A recent Barron’s headline read, “What Amazon Will Destroy Next.” While that might be alarmist, it’s fair to ask, what will Amazon disrupt next? And with its latest actions, the company is getting closer to becoming a real challenger in two industries: delivery and apparel.
Through a new program called Seller Flex, Amazon will manage package delivery from third-party merchants to customers. While Bloomberg said this development doesn’t necessarily cut UPS and FedEx out, Wall Street’s reaction to the news, which caused shares for the delivery giants to tumble, suggests the move is expected to have negative effects on their businesses.
Seller Flex, which is in trials in the U.S. and has been operational in India for two years, would allow the retailer to save money, free up space at distribution centers and provide more products via free two-day delivery. It would also essentially expand the number of Amazon’s distribution centers to include all seller’s warehouses.
This newest service builds on Amazon’s network of fulfillment options like its relationship with the U.S. Postal Service, which handles last mile deliveries; Fulfillment by Amazon through which it stores, picks and packs sellers’ goods; and Seller Fulfilled Prime, which allows sellers to list under Prime and ship from their own warehouses.
Whether this is bad news for UPS and FedEx remains to be seen.
Speaking on the possibility that Amazon could squeeze these companies out, UPS CEO David Abney told CNBC in December that he doesn’t think that’s the case because “we have this huge infrastructure, we’re investing in technology, we have a great mutual relationship with them.”
In March, FedEx CEO Fred Smith was quoted as saying a move like that wouldn’t be a huge disruptor for his company given that 85 percent of its business is business to business rather than e-commerce. Echoing Abney, he said, “the FedEx system that consists of thousands of facilities and the ability to pick up, transport, and deliver in one to two business days between any two addresses in the United States has been decades in the making. And we think that we have not a great risk of being disrupted, to use the term.”
When you look at what The Wall Street Journal estimates to be 1,000 planes, 200,000 vehicles and 4,000 hubs worldwide between UPS and FedEx, it seems like it might be difficult to completely circumvent the two companies. But the amount Amazon spends on shipping isn’t trivial. Analysts estimate it costs the retailer an average of $7.81 per package to use one of these outside carriers—a number it could trim by $3 by handling delivery itself.
While the plan might be to use UPS and FedEx for Seller Flex, there are no doubt fears that Amazon might disrupt shipping like it’s doing with groceries after it gobbled up Whole Foods, where it eat into competitor profits in the first week. Simply by announcing price cuts, the e-tailer coaxed 10 percent of Trader Joe devotees and 8 percent of Sprouts regulars into Whole Foods’ doors, according to data analytics firm Thasos Group. It also nibbled at Target and Costco traffic.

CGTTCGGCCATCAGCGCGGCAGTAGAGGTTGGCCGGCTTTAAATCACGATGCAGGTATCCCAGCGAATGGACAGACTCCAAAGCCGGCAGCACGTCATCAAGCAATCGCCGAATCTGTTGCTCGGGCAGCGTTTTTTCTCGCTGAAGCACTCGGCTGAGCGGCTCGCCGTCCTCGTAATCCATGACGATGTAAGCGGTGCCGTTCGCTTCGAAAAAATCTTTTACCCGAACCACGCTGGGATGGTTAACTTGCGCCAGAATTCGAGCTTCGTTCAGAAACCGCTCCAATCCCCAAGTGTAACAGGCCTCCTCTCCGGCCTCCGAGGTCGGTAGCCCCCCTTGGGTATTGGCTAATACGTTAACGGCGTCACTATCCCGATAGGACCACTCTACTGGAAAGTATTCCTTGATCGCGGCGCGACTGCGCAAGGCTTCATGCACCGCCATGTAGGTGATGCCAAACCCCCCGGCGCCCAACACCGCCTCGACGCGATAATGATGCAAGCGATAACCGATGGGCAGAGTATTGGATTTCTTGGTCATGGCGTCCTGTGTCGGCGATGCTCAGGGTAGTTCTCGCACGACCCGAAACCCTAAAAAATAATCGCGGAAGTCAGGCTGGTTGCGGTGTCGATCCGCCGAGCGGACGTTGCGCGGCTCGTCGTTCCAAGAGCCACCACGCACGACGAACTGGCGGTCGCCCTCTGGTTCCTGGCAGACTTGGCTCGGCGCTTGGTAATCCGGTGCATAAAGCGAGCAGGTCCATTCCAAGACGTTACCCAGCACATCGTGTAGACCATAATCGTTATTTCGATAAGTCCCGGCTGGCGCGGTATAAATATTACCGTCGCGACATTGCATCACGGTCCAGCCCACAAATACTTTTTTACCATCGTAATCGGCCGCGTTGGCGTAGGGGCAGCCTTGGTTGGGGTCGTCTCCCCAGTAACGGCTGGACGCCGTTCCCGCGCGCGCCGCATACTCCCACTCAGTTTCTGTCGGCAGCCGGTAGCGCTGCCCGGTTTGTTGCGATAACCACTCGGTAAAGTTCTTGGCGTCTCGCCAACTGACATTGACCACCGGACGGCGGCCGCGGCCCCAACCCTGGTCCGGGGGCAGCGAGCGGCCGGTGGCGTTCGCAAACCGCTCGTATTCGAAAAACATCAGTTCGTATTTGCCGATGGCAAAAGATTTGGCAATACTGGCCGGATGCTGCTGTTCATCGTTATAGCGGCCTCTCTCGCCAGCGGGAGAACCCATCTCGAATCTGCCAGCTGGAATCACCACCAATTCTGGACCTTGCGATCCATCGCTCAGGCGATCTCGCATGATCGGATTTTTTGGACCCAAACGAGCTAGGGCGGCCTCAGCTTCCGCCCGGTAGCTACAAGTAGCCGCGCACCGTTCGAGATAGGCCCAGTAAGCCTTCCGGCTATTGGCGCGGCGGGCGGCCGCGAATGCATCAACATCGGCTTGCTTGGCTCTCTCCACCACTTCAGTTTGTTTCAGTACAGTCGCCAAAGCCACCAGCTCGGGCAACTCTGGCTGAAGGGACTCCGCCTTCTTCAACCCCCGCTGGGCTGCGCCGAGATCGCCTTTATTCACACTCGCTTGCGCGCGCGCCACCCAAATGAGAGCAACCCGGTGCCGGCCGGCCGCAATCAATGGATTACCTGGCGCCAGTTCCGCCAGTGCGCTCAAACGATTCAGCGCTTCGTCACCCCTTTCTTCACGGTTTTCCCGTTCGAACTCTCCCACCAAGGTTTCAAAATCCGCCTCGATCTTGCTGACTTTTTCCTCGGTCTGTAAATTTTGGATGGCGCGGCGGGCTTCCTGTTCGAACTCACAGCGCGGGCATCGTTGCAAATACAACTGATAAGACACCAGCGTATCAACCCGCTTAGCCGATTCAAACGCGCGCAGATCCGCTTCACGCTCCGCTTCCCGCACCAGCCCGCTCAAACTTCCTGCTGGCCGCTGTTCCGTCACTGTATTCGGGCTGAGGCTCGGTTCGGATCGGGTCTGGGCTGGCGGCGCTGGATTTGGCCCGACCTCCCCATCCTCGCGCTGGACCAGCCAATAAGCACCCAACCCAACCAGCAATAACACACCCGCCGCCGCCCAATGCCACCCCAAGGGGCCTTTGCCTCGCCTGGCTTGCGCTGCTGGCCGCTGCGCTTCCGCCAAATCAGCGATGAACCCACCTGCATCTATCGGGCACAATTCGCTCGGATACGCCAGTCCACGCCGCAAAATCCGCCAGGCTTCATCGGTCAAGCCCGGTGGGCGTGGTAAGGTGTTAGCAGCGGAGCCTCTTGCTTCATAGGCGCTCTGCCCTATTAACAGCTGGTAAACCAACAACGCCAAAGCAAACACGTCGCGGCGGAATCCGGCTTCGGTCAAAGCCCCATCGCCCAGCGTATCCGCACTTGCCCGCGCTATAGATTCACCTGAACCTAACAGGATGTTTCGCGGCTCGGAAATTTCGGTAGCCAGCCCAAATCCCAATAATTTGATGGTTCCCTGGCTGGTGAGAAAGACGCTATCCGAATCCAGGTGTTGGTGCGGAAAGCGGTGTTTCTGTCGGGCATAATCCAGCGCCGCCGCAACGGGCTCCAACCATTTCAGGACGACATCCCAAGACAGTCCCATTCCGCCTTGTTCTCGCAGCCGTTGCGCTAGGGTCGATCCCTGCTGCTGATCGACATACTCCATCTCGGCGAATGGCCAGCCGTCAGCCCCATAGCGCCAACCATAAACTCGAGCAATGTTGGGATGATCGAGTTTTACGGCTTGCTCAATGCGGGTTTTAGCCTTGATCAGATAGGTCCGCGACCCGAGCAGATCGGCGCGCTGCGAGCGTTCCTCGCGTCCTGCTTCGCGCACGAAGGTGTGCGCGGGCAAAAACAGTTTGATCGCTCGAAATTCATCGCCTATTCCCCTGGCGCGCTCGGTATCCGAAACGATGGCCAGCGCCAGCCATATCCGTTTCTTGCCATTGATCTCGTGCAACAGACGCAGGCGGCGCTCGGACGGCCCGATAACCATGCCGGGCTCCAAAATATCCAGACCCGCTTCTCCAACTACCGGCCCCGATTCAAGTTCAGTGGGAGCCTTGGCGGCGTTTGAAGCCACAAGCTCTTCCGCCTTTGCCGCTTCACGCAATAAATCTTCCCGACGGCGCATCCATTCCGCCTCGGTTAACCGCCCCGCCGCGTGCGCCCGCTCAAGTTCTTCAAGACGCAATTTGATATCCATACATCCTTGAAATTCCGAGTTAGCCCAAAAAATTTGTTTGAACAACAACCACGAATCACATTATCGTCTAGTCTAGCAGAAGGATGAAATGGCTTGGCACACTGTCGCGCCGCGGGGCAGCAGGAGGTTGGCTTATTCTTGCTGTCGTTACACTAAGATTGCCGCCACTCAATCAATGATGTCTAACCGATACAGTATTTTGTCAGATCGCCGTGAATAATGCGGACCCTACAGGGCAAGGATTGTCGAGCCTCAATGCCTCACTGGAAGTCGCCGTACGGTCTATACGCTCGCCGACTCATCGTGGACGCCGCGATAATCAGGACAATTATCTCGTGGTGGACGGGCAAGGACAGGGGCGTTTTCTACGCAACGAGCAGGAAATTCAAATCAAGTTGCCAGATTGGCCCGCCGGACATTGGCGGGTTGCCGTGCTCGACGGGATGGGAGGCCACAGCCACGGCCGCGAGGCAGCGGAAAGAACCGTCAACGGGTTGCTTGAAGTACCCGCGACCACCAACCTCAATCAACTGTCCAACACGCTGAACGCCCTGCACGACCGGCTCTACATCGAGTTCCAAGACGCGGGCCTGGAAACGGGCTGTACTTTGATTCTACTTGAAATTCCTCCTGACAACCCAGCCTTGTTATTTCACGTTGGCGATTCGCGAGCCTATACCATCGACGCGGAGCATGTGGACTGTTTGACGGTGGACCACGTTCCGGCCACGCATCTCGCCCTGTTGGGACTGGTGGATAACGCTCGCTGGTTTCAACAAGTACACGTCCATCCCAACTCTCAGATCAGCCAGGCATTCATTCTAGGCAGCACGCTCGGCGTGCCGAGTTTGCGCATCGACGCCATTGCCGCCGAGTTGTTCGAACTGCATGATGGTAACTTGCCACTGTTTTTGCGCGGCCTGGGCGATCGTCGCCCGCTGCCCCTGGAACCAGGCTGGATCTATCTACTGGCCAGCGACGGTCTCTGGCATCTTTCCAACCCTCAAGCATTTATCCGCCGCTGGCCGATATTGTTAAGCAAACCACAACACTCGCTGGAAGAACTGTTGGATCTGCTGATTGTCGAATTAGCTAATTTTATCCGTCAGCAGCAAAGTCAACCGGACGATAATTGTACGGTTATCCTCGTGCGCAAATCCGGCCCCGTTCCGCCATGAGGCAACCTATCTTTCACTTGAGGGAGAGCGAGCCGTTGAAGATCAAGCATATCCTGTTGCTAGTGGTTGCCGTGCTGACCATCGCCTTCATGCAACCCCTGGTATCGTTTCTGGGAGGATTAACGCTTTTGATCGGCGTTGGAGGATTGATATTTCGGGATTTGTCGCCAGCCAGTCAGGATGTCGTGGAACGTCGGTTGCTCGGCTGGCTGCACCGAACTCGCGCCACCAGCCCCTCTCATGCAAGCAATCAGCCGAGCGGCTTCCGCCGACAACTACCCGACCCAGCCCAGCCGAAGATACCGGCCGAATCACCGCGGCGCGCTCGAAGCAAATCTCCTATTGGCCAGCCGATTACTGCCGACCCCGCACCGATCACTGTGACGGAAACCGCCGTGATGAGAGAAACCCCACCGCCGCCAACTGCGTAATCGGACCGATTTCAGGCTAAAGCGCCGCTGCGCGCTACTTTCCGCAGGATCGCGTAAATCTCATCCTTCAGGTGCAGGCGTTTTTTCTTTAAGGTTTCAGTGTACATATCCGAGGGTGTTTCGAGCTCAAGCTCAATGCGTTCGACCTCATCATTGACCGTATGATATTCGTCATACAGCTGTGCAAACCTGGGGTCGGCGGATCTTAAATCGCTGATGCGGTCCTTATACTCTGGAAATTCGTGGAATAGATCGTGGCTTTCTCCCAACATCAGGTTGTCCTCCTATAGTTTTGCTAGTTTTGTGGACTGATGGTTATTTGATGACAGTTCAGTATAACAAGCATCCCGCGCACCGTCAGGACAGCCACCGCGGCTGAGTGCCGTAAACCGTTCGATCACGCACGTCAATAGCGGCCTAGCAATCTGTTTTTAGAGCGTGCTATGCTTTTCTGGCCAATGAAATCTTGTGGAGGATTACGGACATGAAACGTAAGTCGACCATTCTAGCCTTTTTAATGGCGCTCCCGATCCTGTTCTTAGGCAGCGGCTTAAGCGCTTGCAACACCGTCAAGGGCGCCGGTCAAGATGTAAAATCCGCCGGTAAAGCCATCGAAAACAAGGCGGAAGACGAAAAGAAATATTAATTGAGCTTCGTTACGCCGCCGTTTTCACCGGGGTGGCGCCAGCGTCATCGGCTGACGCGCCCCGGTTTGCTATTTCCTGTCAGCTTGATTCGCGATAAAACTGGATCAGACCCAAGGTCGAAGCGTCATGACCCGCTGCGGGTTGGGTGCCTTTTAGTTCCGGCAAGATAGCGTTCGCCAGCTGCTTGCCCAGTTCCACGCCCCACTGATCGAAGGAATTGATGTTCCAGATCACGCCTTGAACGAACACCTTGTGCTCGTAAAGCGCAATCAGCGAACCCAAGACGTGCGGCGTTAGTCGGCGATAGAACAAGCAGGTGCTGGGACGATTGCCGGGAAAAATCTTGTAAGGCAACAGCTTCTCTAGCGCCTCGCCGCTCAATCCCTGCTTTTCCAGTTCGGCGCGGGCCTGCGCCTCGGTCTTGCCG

Other big box and traditional grocery chains contributed large numbers of shoppers too. Twenty-four percent of Whole Foods traffic came from Walmart and 16 percent from Kroger.
Ultimately the cuts weren’t that numerous, particularly deep or long lasting, but the headlines alone created a shift in consumer behavior.
The fear, of course, is that Amazon can—with one decision—completely disrupt any industry it sets its sights on. That’s why the fashion industry is just one among many on edge as it awaits Amazon’s next move, especially since the e-commerce giant has made no secret of its apparel aspirations.
Yesterday, TechCrunch reported the online retailer acquired Body Labs, a company that claims to be able to create 3-D models of the human body off of a single photo. While the tech company said the applications could include fitness tracking and VR gaming, a technology like that could allow shoppers to more accurately figure out their sizes across brands but it could also be used to facilitate on-demand custom apparel, which would take Amazon’s private label to another level.
The new capability would dovetail nicely with Amazon’s new patent for an on-demand apparel manufacturing system, which was announced in April. The patent outlines plans for a system that prints and cuts fabric and assembles garments based on incoming orders, allowing for maximum efficiency.
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